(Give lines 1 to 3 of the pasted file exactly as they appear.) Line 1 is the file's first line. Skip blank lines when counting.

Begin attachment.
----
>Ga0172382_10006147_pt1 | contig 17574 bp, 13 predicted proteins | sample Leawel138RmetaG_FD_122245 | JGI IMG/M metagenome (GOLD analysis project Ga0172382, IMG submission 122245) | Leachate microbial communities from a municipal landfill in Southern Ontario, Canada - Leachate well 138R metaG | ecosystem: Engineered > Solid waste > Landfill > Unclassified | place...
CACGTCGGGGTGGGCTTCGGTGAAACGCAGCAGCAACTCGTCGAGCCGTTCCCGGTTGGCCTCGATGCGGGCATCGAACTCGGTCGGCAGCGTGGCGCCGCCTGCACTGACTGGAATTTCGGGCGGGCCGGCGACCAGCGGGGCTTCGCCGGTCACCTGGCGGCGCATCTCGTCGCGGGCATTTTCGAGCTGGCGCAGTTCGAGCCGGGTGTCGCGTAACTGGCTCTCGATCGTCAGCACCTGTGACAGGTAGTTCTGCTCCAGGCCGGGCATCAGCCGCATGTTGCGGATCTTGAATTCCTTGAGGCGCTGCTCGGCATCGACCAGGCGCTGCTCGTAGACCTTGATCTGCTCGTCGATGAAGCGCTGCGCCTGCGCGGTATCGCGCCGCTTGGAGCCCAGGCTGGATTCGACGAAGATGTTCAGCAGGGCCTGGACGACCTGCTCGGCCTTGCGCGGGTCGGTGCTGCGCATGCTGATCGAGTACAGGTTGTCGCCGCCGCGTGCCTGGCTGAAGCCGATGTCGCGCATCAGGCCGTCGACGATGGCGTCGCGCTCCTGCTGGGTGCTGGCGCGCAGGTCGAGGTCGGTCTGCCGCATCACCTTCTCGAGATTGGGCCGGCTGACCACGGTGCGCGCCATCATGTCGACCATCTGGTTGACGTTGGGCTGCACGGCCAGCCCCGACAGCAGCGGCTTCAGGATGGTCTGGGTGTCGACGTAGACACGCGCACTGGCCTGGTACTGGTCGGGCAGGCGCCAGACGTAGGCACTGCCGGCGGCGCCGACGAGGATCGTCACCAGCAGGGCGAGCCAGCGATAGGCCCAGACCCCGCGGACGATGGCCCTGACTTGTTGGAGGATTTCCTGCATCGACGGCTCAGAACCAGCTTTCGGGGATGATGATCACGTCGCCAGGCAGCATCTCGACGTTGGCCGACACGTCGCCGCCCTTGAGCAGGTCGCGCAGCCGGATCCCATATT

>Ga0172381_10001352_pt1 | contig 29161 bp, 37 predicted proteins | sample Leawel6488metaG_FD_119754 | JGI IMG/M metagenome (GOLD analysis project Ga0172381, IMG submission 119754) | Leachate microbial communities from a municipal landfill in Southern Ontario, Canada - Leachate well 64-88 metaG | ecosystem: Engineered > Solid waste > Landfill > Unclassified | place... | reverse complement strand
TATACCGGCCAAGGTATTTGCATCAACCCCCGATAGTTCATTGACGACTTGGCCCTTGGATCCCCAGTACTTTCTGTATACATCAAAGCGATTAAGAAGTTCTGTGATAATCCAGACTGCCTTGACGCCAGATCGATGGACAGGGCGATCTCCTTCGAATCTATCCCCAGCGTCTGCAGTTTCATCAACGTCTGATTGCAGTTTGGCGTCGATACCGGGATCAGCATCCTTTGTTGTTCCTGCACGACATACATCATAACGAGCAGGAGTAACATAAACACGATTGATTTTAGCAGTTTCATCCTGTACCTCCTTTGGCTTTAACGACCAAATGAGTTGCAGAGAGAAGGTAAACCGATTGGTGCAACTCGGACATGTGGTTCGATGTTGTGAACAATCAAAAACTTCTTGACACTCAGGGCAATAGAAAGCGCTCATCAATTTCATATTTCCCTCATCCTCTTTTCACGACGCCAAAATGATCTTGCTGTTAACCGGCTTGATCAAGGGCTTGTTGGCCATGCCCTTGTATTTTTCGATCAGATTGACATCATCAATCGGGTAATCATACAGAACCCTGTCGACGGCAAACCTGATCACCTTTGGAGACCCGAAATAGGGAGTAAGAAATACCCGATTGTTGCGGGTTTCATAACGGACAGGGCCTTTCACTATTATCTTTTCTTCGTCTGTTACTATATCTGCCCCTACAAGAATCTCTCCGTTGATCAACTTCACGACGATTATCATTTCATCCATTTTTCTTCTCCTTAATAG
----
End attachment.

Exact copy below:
>Ga0172382_10006147_pt1 | contig 17574 bp, 13 predicted proteins | sample Leawel138RmetaG_FD_122245 | JGI IMG/M metagenome (GOLD analysis project Ga0172382, IMG submission 122245) | Leachate microbial communities from a municipal landfill in Southern Ontario, Canada - Leachate well 138R metaG | ecosystem: Engineered > Solid waste > Landfill > Unclassified | place...
CACGTCGGGGTGGGCTTCGGTGAAACGCAGCAGCAACTCGTCGAGCCGTTCCCGGTTGGCCTCGATGCGGGCATCGAACTCGGTCGGCAGCGTGGCGCCGCCTGCACTGACTGGAATTTCGGGCGGGCCGGCGACCAGCGGGGCTTCGCCGGTCACCTGGCGGCGCATCTCGTCGCGGGCATTTTCGAGCTGGCGCAGTTCGAGCCGGGTGTCGCGTAACTGGCTCTCGATCGTCAGCACCTGTGACAGGTAGTTCTGCTCCAGGCCGGGCATCAGCCGCATGTTGCGGATCTTGAATTCCTTGAGGCGCTGCTCGGCATCGACCAGGCGCTGCTCGTAGACCTTGATCTGCTCGTCGATGAAGCGCTGCGCCTGCGCGGTATCGCGCCGCTTGGAGCCCAGGCTGGATTCGACGAAGATGTTCAGCAGGGCCTGGACGACCTGCTCGGCCTTGCGCGGGTCGGTGCTGCGCATGCTGATCGAGTACAGGTTGTCGCCGCCGCGTGCCTGGCTGAAGCCGATGTCGCGCATCAGGCCGTCGACGATGGCGTCGCGCTCCTGCTGGGTGCTGGCGCGCAGGTCGAGGTCGGTCTGCCGCATCACCTTCTCGAGATTGGGCCGGCTGACCACGGTGCGCGCCATCATGTCGACCATCTGGTTGACGTTGGGCTGCACGGCCAGCCCCGACAGCAGCGGCTTCAGGATGGTCTGGGTGTCGACGTAGACACGCGCACTGGCCTGGTACTGGTCGGGCAGGCGCCAGACGTAGGCACTGCCGGCGGCGCCGACGAGGATCGTCACCAGCAGGGCGAGCCAGCGATAGGCCCAGACCCCGCGGACGATGGCCCTGACTTGTTGGAGGATTTCCTGCATCGACGGCTCAGAACCAGCTTTCGGGGATGATGATCACGTCGCCAGGCAGCATCTCGACGTTGGCCGACACGTCGCCGCCCTTGAGCAGGTCGCGCAGCCGGATCCCATATT

>Ga0172381_10001352_pt1 | contig 29161 bp, 37 predicted proteins | sample Leawel6488metaG_FD_119754 | JGI IMG/M metagenome (GOLD analysis project Ga0172381, IMG submission 119754) | Leachate microbial communities from a municipal landfill in Southern Ontario, Canada - Leachate well 64-88 metaG | ecosystem: Engineered > Solid waste > Landfill > Unclassified | place... | reverse complement strand